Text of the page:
Karma is one of those words that seems to be frequently misused. Something bad will happen to someone and they will say “that was bad Karma.” It doesn’t seem correct to me to say that Karma could be good or bad, based on what I read in the Gita. Nor does it seem to be quite as simple as “I have bad Karma and that’s why something bad just happened to me. “ There seems to be more than one definition for Karma within the Gita, but the one that resonated most with me was this: “Whatever we do and whatever we are is the consequence of samskaras deposited in the mental body by our thoughts, words and deeds of past lives. These impressions, carried in latent form into our next life, determine our future temperament and destiny.”1 This is a more nuanced way of saying “you reap what you sow.” What I like about the idea of Karma is that it inserts some personal responsibility into the theology. Without that concept, the ideas in the Gita would overwhelm me. If everything flows back to the divinity, if there is one God responsible for everything I experience, then why should I bother to act? Why would my actions matter? Karma teaches me that my actions do matter, and that although there may be many lifetimes before I reach union with the divinity, I can make choices in this lifetime that will move “me” in that direction (though it seems strange to say “me” when I am talking about union with God!)
.How is work transformed into worship?
This question is harder for me to understand. I believe that the Gita tells us that we need to do our worldly work, we need to persist in action, but that we need to do so without attachment. When I translate that into my own situation, here is my interpretation: I work with very challenged children in very challenged families and social situations. If this is truly my work (which I am still trying to figure out), it is correct for me to do my work (as opposed to staying home and praying and doing yoga or watching TV all day!) But it is incorrect for me to expect or become attached to the outcomes, to changing the children or the families, or to improve or take them out of their situations. The other piece is that if we work “with our heart fixed on the divinity”2 our work can become sacred. This thought is comforting to me, because work can get caught up in so many struggles of the mind – am I paid enough? Am I appreciated enough? Can I get health insurance? Am I passionate about my work every day? Making a shift to fix my heart on the divinity through the work day is a good strategy to escape all these thoughts which, in truth, are NOT my work.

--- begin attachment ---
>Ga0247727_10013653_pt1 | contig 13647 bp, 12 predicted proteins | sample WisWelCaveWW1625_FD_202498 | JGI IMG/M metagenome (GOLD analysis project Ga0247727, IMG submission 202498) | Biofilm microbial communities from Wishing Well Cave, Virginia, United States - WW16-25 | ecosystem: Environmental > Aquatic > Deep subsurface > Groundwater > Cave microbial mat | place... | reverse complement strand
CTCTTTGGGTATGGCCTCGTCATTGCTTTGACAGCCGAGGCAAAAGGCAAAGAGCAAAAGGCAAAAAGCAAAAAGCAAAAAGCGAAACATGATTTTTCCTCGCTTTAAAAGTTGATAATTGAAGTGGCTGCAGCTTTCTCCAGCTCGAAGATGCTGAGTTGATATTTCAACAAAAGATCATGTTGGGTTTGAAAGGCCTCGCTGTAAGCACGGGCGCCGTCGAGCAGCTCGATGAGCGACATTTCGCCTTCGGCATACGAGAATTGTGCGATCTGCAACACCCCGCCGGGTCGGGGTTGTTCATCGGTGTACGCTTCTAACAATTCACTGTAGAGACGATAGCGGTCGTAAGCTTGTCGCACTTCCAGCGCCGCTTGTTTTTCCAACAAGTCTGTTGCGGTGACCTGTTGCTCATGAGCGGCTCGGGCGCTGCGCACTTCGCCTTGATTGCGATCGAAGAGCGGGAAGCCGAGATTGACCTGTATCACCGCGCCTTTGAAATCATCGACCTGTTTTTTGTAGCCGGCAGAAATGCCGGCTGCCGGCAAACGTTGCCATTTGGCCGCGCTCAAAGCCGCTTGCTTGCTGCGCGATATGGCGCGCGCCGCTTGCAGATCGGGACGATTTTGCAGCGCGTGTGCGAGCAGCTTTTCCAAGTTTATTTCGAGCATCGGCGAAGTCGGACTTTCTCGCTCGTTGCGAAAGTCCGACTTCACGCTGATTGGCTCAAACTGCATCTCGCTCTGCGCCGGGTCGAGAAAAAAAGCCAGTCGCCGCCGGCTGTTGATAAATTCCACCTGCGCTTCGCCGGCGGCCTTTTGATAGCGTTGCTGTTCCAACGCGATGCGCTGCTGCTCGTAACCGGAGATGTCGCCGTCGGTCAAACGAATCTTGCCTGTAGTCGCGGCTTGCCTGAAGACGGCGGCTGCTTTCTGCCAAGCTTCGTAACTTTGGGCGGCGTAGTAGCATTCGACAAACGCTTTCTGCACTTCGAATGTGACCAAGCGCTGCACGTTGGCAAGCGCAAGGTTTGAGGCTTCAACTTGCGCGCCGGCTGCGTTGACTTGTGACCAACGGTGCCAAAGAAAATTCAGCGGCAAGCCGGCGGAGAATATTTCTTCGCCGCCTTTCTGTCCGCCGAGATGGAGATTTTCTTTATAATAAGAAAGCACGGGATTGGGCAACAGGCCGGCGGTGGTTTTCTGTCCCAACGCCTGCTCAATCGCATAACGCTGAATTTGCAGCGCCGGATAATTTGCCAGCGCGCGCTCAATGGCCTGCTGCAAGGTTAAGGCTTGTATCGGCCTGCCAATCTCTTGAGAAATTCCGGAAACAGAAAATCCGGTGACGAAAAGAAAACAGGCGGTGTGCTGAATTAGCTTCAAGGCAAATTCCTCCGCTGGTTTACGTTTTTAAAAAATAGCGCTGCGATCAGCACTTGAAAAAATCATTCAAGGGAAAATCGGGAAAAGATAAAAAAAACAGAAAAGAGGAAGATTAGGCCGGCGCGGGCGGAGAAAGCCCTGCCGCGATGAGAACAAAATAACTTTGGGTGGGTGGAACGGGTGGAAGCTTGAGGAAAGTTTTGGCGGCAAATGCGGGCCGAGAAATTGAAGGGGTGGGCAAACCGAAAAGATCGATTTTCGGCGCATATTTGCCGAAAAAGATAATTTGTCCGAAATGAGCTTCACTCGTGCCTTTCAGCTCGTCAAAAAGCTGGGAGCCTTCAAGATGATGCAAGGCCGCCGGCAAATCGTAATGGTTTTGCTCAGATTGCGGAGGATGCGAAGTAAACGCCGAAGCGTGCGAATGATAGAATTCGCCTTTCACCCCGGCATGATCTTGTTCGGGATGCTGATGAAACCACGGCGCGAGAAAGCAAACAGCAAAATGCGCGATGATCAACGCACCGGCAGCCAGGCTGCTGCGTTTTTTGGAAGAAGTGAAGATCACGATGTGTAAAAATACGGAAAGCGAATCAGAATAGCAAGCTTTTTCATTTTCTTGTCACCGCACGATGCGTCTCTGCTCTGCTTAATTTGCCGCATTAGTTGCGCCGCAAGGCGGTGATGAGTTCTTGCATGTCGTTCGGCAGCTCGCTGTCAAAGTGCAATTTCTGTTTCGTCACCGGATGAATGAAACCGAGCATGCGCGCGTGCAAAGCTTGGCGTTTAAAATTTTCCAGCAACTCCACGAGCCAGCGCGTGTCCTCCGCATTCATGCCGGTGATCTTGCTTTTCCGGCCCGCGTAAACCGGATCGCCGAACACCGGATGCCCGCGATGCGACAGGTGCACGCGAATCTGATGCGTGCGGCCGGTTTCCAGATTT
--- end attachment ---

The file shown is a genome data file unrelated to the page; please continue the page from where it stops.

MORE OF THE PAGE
Why does the Gita offer many alternative paths of practice?